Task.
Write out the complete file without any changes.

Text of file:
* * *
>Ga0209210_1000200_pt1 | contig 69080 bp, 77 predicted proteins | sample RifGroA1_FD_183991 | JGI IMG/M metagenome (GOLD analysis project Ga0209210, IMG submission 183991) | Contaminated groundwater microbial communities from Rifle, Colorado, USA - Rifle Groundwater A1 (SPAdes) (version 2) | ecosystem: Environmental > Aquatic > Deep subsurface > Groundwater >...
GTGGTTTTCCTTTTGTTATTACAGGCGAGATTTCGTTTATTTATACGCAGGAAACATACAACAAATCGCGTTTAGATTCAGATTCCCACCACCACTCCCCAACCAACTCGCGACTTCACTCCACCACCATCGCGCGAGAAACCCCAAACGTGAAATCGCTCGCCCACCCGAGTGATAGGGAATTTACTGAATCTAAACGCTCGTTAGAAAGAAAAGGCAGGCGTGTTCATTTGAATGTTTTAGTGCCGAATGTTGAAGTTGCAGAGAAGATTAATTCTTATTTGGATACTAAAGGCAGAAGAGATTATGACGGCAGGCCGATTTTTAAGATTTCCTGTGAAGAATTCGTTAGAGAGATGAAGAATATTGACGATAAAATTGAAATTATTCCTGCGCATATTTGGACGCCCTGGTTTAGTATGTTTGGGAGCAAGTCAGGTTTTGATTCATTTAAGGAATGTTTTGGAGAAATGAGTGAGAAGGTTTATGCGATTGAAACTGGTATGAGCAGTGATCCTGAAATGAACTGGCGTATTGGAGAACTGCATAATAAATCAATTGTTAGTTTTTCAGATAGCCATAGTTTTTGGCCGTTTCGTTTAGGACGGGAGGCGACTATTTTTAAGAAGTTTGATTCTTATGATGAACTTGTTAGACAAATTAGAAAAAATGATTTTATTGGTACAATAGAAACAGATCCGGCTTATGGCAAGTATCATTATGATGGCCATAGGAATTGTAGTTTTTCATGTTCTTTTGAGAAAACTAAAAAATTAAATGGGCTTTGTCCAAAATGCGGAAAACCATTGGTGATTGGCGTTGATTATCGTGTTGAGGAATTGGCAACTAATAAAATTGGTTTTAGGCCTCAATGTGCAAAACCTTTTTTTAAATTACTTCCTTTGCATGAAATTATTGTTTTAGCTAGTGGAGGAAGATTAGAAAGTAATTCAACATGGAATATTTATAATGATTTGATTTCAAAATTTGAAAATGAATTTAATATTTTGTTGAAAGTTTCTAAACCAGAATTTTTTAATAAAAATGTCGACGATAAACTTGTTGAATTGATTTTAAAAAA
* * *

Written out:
>Ga0209210_1000200_pt1 | contig 69080 bp, 77 predicted proteins | sample RifGroA1_FD_183991 | JGI IMG/M metagenome (GOLD analysis project Ga0209210, IMG submission 183991) | Contaminated groundwater microbial communities from Rifle, Colorado, USA - Rifle Groundwater A1 (SPAdes) (version 2) | ecosystem: Environmental > Aquatic > Deep subsurface > Groundwater >...
GTGGTTTTCCTTTTGTTATTACAGGCGAGATTTCGTTTATTTATACGCAGGAAACATACAACAAATCGCGTTTAGATTCAGATTCCCACCACCACTCCCCAACCAACTCGCGACTTCACTCCACCACCATCGCGCGAGAAACCCCAAACGTGAAATCGCTCGCCCACCCGAGTGATAGGGAATTTACTGAATCTAAACGCTCGTTAGAAAGAAAAGGCAGGCGTGTTCATTTGAATGTTTTAGTGCCGAATGTTGAAGTTGCAGAGAAGATTAATTCTTATTTGGATACTAAAGGCAGAAGAGATTATGACGGCAGGCCGATTTTTAAGATTTCCTGTGAAGAATTCGTTAGAGAGATGAAGAATATTGACGATAAAATTGAAATTATTCCTGCGCATATTTGGACGCCCTGGTTTAGTATGTTTGGGAGCAAGTCAGGTTTTGATTCATTTAAGGAATGTTTTGGAGAAATGAGTGAGAAGGTTTATGCGATTGAAACTGGTATGAGCAGTGATCCTGAAATGAACTGGCGTATTGGAGAACTGCATAATAAATCAATTGTTAGTTTTTCAGATAGCCATAGTTTTTGGCCGTTTCGTTTAGGACGGGAGGCGACTATTTTTAAGAAGTTTGATTCTTATGATGAACTTGTTAGACAAATTAGAAAAAATGATTTTATTGGTACAATAGAAACAGATCCGGCTTATGGCAAGTATCATTATGATGGCCATAGGAATTGTAGTTTTTCATGTTCTTTTGAGAAAACTAAAAAATTAAATGGGCTTTGTCCAAAATGCGGAAAACCATTGGTGATTGGCGTTGATTATCGTGTTGAGGAATTGGCAACTAATAAAATTGGTTTTAGGCCTCAATGTGCAAAACCTTTTTTTAAATTACTTCCTTTGCATGAAATTATTGTTTTAGCTAGTGGAGGAAGATTAGAAAGTAATTCAACATGGAATATTTATAATGATTTGATTTCAAAATTTGAAAATGAATTTAATATTTTGTTGAAAGTTTCTAAACCAGAATTTTTTAATAAAAATGTCGACGATAAACTTGTTGAATTGATTTTAAAAAA